|LETTER TO EDITOR
|Year : 2018 | Volume
| Issue : 3 | Page : 420-421
Ultrasonography and Seldinger's technique: Using the best of both worlds for difficult radial artery cannulation!
Rashmi Ramachandran, Sulagna Bhattacharjee, Snehitha Marada, Vimi Rewari
Department of Anesthesiology, Pain Medicine and Critical Care, All India Institute of Medical Sciences, New Delhi, India
|Date of Web Publication||11-Oct-2018|
Department of Anesthesiology, Pain Medicine and Critical Care, All India Institute of Medical Sciences, New Delhi - 110 029
Source of Support: None, Conflict of Interest: None
|How to cite this article:|
Ramachandran R, Bhattacharjee S, Marada S, Rewari V. Ultrasonography and Seldinger's technique: Using the best of both worlds for difficult radial artery cannulation!. J Anaesthesiol Clin Pharmacol 2018;34:420-1
|How to cite this URL:|
Ramachandran R, Bhattacharjee S, Marada S, Rewari V. Ultrasonography and Seldinger's technique: Using the best of both worlds for difficult radial artery cannulation!. J Anaesthesiol Clin Pharmacol [serial online] 2018 [cited 2019 May 19];34:420-1. Available from: http://www.joacp.org/text.asp?2018/34/3/420/243149
Invasive blood pressure monitoring is an essential part of perioperative management of patients undergoing pheochromocytoma removal. We performed radial artery cannulation in a 60-year-old female patient undergoing laparoscopic left adrenalectomy for pheochromocytoma. Consent for publication of the report has been obtained from the patient. The patient had had Colles' fracture in bilateral wrist joints and as a result had abduction and flexion deformity of both the wrist joints. The radial artery on both sides had a tortuous course [Figure 1]a. We used real- ultrasonography to localize and guide cannulation in the radial artery by Seldinger technique using a 20-gauge arterial cannula (Leadercath, Vygon, UK). Arterial puncture and guidewire insertion were successfully done followed by insertion of arterial catheter [Figure 1]b.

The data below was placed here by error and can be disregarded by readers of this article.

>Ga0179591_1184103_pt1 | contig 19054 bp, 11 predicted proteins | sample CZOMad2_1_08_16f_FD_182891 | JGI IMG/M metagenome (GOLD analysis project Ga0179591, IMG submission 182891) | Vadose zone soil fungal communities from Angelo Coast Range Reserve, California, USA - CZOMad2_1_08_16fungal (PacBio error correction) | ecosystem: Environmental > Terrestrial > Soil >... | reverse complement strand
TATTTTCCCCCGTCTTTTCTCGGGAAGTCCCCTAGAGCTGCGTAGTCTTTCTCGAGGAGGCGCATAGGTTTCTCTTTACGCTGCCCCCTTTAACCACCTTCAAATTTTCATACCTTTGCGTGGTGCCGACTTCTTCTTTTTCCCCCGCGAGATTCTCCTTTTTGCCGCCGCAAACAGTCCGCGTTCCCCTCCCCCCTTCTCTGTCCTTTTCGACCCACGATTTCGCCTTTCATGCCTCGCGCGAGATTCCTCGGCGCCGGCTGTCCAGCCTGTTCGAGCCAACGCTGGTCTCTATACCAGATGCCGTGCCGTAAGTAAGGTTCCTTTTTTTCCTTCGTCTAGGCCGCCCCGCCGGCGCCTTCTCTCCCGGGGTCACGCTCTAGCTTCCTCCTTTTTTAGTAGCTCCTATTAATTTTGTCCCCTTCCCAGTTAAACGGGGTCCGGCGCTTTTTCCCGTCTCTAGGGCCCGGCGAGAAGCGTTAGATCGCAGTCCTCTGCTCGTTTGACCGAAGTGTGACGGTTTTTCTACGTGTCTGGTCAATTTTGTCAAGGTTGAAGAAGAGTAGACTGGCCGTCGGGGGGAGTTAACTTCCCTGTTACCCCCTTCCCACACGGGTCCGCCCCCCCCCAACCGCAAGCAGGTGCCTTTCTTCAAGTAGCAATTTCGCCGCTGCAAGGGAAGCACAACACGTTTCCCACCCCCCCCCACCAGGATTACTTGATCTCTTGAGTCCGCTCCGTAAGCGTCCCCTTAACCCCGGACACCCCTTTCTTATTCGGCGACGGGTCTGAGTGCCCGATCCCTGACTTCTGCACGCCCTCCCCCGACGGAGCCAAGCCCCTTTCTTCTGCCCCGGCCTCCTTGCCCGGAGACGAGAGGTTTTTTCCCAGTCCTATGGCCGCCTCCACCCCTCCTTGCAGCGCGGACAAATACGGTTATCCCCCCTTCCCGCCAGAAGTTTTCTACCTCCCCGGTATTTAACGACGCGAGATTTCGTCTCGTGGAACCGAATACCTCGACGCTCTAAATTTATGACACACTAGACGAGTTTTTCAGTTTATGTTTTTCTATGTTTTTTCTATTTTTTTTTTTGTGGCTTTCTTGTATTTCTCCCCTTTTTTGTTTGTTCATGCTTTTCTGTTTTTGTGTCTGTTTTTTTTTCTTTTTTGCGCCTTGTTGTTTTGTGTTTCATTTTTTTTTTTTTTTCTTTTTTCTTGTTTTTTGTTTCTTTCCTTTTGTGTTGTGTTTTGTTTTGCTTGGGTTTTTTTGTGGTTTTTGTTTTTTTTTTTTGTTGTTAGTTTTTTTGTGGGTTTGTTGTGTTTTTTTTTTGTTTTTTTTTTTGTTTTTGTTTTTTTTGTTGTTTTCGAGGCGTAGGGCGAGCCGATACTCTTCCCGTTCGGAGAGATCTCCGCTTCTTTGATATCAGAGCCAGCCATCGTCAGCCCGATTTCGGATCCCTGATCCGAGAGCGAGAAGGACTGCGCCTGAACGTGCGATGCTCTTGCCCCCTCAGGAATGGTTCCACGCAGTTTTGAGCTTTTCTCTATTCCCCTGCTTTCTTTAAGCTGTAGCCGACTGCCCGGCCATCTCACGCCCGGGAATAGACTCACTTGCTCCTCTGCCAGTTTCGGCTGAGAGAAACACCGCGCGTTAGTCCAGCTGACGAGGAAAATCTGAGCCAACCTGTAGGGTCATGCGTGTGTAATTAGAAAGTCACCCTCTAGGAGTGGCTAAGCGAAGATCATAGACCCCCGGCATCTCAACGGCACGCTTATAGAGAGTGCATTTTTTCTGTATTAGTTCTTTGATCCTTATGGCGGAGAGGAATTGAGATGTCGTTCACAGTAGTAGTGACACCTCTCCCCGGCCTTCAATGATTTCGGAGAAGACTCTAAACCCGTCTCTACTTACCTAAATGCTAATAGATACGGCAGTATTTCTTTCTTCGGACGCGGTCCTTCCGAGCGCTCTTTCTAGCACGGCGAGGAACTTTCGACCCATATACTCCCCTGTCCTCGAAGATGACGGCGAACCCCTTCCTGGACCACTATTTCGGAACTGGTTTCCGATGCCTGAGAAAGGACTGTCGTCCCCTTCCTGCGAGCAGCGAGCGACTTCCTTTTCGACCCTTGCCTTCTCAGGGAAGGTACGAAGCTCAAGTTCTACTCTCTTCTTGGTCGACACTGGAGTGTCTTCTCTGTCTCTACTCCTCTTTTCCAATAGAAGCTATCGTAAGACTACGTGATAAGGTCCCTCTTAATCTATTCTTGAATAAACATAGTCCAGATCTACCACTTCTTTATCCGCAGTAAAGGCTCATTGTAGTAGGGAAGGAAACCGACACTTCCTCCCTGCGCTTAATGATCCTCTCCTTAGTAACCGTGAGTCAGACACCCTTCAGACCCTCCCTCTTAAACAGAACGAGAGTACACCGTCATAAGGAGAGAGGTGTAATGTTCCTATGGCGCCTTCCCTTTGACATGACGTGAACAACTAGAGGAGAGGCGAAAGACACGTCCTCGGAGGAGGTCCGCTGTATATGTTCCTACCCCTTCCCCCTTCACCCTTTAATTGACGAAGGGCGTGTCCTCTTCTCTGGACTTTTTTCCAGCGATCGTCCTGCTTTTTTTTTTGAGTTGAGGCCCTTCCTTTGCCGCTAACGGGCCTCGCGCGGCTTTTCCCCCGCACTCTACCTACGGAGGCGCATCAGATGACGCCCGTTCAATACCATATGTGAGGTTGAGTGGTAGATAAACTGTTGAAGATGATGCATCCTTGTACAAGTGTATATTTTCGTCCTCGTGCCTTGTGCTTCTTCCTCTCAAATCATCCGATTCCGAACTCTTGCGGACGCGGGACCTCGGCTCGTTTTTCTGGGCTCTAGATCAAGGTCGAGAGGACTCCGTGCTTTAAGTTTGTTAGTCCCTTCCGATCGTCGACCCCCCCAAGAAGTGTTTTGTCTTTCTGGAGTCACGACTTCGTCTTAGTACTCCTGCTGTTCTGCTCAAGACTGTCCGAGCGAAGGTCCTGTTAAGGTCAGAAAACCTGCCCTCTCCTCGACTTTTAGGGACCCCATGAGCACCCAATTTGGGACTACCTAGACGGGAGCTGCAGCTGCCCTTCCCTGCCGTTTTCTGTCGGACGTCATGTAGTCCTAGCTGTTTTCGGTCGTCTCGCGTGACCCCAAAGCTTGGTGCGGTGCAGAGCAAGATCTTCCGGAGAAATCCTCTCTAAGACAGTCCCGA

|Figure 1: (a) The tortuous course of radial artery. (b) The guide wire of the arterial catheter in situ|
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Use of guidewire for insertion of radial artery catheter significantly improves the success rate of cannulation. This case clearly demonstrates how the guidewire could easily negotiate the bends in the radial artery while a normal polyurethane cannula would have caused intimal tears or possible re-puncture of arterial wall. Use of real-time ultrasound during arterial cannulation has a higher success rate and lesser complication rate when compared with palpation method. The long axis-in plane approach to the cannulation that we used has been shown to have shorter cannulation time and decreased incidence of complications when compared to short axis-out of plane approach.
Declaration of patient consent
The authors certify that they have obtained all appropriate patient consent forms. In the form the patient(s) has/have given his/her/their consent for his/her/their images and other clinical information to be reported in the journal. The patients understand that their names and initials will not be published and due efforts will be made to conceal their identity, but anonymity cannot be guaranteed.
Financial support and sponsorship
Conflicts of interest
There are no conflicts of interest.
| References|| |
Pancholy SB, Sanghvi KA, Patel TM. Radial artery access technique evaluation trial: Randomized comparison of Seldinger versus modified Seldinger technique for arterial access for transradial catheterization. Catheter Cardiovasc Interv 2012;80:288-91.
Seto AH, Roberts JS, Abu-Fadel MS, Czak SJ, Latif F, Jain SP, et al
. Real-time ultrasound guidance facilitates transradial access. Cardiovasc Interv 2015;8:283-91.
Berk D, Gurkan Y, Kus A, Ulugol H, Solak M, Toker K. Ultrasound-guided radial arterial cannulation: Long axis/in-plane versus short axis/out-of-plane approaches? J Clin Monit Comput 2013;27:319-24.